But, by the end of the third week, I had tremendous energy, felt wonderful and lost twelve pounds and a couple of inches off my gut!

The basic idea is to clean out all the bad stuff which had accumulated as a result of the foods and junk that I have been eating.  Then, after the initial three weeks, one-by-one reintroduce foods and so determine which ones make me feel “bad” and need to be permanently eliminated.

The name of the book which describes this program is Clean by Alejandro Junger, MD.

It is certainly worth a look as the number of people who have had success with this program is quite impressive as has my personal experience.  In the process of sticking to this regimen, you are forced to take a hard look at what you have been putting in your body and why.  For me, the big revelations were that we ingest simply because of habit and overdo because we think that if a little is good, more will be better…

My recommendation?  If you want to feel really good and could lose a few pounds, give this program a try.  Feel free to call me if I can be of any help.  You can reach me at the office at 908.359.6655 or via the new website at www.DesignsForDentalHealth.com.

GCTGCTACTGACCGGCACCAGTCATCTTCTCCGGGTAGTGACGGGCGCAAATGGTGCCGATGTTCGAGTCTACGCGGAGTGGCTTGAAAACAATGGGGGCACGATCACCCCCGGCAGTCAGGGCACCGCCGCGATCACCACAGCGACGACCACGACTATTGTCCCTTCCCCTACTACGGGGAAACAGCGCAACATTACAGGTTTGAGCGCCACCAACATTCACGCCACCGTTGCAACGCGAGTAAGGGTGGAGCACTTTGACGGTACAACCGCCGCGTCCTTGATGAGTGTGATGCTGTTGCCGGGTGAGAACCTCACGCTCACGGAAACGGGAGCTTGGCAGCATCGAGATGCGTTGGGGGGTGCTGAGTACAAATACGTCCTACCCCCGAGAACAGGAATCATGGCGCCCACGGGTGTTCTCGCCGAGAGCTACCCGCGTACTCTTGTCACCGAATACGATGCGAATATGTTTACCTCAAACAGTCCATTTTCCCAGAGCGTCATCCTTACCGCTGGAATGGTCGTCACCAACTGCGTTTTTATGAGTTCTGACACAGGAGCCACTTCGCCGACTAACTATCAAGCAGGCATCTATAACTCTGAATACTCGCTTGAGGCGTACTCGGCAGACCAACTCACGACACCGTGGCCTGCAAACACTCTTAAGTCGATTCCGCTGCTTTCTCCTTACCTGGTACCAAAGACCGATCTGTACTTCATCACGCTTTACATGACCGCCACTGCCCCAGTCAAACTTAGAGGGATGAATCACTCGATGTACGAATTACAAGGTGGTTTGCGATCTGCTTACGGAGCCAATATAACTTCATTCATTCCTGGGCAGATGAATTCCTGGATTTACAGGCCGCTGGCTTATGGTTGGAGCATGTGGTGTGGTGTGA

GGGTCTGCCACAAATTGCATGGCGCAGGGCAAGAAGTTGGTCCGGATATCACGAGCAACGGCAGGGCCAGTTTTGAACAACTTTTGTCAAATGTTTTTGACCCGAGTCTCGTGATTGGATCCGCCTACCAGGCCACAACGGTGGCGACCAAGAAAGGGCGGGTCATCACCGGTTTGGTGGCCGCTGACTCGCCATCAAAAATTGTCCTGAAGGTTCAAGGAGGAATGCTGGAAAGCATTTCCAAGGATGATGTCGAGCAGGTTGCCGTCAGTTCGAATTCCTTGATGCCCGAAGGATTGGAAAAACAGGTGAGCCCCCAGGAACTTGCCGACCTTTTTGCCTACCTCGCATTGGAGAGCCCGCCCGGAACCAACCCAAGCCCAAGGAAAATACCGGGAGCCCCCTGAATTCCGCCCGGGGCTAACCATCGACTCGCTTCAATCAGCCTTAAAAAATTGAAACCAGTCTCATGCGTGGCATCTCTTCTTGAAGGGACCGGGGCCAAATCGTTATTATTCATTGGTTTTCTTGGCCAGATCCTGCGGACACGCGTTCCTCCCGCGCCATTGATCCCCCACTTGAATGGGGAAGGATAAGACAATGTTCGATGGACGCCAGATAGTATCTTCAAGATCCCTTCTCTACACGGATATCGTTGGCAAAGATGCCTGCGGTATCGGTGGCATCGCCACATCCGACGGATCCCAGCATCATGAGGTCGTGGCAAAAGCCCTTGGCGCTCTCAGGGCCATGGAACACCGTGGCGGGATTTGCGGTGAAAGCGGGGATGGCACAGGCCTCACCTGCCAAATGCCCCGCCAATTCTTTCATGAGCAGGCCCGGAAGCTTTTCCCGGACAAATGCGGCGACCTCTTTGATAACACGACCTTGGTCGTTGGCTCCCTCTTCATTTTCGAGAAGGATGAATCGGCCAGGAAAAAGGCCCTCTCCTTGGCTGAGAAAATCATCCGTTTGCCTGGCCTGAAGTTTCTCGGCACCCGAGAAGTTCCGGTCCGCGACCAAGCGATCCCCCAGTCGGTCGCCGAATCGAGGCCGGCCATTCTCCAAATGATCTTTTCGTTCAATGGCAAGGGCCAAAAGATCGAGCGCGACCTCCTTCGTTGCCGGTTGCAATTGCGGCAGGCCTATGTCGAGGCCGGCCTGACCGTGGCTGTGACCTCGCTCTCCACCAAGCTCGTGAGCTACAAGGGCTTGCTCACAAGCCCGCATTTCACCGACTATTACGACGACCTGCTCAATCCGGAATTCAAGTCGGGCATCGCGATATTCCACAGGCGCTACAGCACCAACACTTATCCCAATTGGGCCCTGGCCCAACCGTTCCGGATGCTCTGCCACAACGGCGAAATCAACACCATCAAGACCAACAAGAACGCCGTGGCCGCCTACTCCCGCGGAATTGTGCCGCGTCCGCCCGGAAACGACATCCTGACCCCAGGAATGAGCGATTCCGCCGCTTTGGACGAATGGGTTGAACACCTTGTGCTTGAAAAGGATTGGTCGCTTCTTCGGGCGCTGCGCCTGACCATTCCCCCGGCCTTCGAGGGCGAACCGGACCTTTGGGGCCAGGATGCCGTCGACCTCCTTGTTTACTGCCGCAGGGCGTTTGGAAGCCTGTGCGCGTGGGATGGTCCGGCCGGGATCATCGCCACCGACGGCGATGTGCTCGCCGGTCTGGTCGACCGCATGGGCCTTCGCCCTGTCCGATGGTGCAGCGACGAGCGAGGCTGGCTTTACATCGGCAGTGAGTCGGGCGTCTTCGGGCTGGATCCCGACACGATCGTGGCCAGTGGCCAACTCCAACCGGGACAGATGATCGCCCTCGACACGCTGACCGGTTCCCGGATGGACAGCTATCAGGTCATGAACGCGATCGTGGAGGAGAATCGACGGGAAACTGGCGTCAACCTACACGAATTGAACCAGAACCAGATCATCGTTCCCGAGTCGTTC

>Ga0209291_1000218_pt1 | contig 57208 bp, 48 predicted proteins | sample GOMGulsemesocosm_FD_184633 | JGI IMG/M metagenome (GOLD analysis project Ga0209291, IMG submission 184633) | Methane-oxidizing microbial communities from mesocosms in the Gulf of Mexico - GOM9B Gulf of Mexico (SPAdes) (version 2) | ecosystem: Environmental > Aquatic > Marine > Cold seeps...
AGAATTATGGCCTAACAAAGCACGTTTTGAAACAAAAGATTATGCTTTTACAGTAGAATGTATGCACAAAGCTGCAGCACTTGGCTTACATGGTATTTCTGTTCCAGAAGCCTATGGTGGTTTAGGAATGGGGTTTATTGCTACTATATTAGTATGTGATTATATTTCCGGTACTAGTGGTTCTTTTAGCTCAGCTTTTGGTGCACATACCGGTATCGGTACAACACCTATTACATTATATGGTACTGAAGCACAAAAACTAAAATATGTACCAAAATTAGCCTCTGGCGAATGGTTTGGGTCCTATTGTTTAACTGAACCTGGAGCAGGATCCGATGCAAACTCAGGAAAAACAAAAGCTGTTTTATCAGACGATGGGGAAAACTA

Oral Health = A Healthy You!

Dental Cleanings Help Ensure Your Overall Health

Regular dental cleanings and examinations help ensure your overall health

We’ve posted about this before, but cannot over-stress the importance of the connection between your dental health and your general health.  No part of the body functions in isolation – everything is connected.  So it should come as no surprise that the health of your mouth affects the health of the rest of your body.  And, maintaining your oral health helps to preserve your overall health and well-being.